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Rep. John Martin shares goals for coming session

Published: Feb. 23, 2021 at 12:04 PM EST
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AUGUSTA, Maine (WAGM) -

We begin a series this week, checking in with our state representatives, taking a look at their priorities for this current session, including the bills they’re sponsoring. In today’s segment, Kathy McCarty speaks with Representative John Martin, of District 151. Martin also serves on the Appropriations and Financial Affairs Committee, as well as the Inland Fisheries and Wildlife Committee.

You’ve got some interesting bills coming up that I noticed. You’ve got something for Route 161. Maybe you could tell me a little bit about that.

“Well we’ve - if you’re talking about the Route 161 bill?” asks Representative John Martin, D-Eagle Lake, District 151.

Yes.

Rep. Martin says, “Yeah, basically that was a request of Commissioner from people who live on 161, from Fort Kent towards Caribou concerned about the contents - the road. So I put in the bill at their request. And ironically I don’t know if it was because of that, but the Commissioner’s recommending a good portion of that road in the new budget, which takes effect in July. And so I think we put a little fire into the department, and so we will be getting that work being - will be under construction.”

And why is that road such an important section for The County?

“Well, we only have a couple ways out of Fort Kent. I mean, you either gotta - unless you want to go all the way around into Van Buren and come across through Route 1, but the other way is obviously 161, and then the other one is Route 11 from Fort Kent down to Eagle Lake into Patten. So it’s for commerce and for recreation and for whatever else, it becomes important. And if you’ve been on that highway this time of the year, the snowmobilers are coming through like heck. And basically it needs to be kept up,” says Rep. Martin.

Okay. And there was also - she had sent me LR 1393, the Municipal Gigabit.

“The multiple broadband bill?” asks Rep. Martin.

Yes.

“Yeah. Basically the intent of that - of course we have a bond bill that was adopted and voters have voted for it in the fall. This is a broadband access fund bill. And it basically would - and if a municipality or an area wants to put in a broadband, they could apply by raising some funds and then getting the state to match with it and put it in quicker than - do a certain part of the town or perhaps the entire town. And so that’s gonna be of interest to some. But we haven’t worked out the details of that legislation yet, but we will before the year’s over,” says Rep. Martin.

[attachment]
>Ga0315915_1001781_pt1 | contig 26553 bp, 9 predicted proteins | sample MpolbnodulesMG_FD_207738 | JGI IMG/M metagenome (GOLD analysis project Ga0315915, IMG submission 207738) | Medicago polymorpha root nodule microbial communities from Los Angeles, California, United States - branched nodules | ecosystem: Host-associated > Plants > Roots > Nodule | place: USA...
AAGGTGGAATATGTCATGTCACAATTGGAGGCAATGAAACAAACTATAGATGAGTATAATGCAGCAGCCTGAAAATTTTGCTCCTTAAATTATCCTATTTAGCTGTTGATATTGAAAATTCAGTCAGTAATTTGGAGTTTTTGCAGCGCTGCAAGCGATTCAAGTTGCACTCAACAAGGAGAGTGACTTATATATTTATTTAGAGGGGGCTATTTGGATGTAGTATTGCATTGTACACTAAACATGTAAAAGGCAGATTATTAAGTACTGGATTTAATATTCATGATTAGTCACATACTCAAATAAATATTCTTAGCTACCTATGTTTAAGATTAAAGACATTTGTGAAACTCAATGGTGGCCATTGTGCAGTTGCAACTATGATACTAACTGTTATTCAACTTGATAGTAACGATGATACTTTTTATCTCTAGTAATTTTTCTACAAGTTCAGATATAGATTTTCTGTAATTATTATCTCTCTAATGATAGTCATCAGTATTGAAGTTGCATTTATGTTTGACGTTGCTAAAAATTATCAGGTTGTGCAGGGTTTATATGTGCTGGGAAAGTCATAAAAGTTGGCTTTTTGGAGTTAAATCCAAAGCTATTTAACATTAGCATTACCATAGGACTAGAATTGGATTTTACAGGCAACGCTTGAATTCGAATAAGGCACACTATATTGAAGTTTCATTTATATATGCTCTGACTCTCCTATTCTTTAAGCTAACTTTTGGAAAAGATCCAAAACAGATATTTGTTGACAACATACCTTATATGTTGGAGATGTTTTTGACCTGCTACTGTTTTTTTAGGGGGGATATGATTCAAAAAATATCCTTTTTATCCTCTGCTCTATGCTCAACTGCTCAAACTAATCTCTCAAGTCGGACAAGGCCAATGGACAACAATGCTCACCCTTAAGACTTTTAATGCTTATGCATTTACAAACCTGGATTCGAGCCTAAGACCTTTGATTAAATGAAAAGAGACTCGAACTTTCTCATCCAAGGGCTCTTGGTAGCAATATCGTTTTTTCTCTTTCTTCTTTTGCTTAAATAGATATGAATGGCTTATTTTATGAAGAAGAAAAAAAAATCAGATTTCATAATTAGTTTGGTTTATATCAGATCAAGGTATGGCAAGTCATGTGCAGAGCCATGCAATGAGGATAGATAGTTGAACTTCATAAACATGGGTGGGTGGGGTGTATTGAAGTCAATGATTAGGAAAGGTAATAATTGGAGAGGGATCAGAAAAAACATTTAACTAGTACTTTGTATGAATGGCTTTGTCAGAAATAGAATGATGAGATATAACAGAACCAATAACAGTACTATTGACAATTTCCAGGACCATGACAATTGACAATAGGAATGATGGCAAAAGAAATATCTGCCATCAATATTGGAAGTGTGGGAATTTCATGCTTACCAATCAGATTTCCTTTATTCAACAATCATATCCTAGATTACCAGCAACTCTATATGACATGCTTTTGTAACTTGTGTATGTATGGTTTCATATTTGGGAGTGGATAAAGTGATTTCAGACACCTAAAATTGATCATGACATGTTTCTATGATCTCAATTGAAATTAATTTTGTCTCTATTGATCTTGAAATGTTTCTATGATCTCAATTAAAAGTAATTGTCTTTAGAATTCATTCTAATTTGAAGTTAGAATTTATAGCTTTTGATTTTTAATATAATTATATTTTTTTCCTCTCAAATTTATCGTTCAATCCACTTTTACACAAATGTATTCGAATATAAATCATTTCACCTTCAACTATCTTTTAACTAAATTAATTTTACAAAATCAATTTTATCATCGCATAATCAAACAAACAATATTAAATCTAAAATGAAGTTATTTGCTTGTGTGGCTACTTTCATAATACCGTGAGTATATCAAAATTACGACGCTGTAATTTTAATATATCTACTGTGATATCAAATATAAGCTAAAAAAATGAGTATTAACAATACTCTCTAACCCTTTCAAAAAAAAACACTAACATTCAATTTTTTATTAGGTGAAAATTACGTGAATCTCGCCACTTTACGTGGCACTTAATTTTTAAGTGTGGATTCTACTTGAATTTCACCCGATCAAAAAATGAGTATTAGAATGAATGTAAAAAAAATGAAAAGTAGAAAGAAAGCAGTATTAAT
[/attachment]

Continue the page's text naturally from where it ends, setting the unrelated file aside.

And The Valley - have you noticed there’s a - more of an issue with broadband issues up your way?

“Well, it depends where. I mean, you know, I think in some parts, you know, you basically have - you have very little access. I mean, unless you have - the telephone company has that line in, that’s really all there is. And the only other way to get it is through broadband through the air, and, of course, there is a company that provides that availability in Maine,” says Rep. Martin.

How many bills do you currently have that you’re ...

Rep. Martin says, “I really - no idea. I’ve never counted them, but I probably have about, once they’re all done, probably 15 or 20. And then I’m co-signing a number of bills with Senator Jackson, for example, on issues involving Aroostook County. And so there are other bills in which I will be participating as well. But that’s very usually the case for legislators helping legislators to co-sign on their bill, if there’s an interest. And so basically that’s what transpires. But we’re just starting the process, to be honest. Some of the bills are not yet out of the printer’s office yet, and so it’s difficult to really be sure. But I think that there - probably in the next three weeks probably you’ll see two-thirds of the legislation will be coming out. And then legislators will be signing them and co-sponsoring them as well, and we’ll move into the process. Obviously the first legislative session has yet to be held. A lot of work sessions have been held. And, for example, we have - Appropriations - we’ve met almost every single day. And then as I said, I’m also Inland Fish and Wildlife, and we’re meeting once or twice a week. That tends to be a shorter type of - different kind of schedule that Appropriations, but, you know, it may last for an hour or two, so I can skip away from Appropriations and get over there and come back.”

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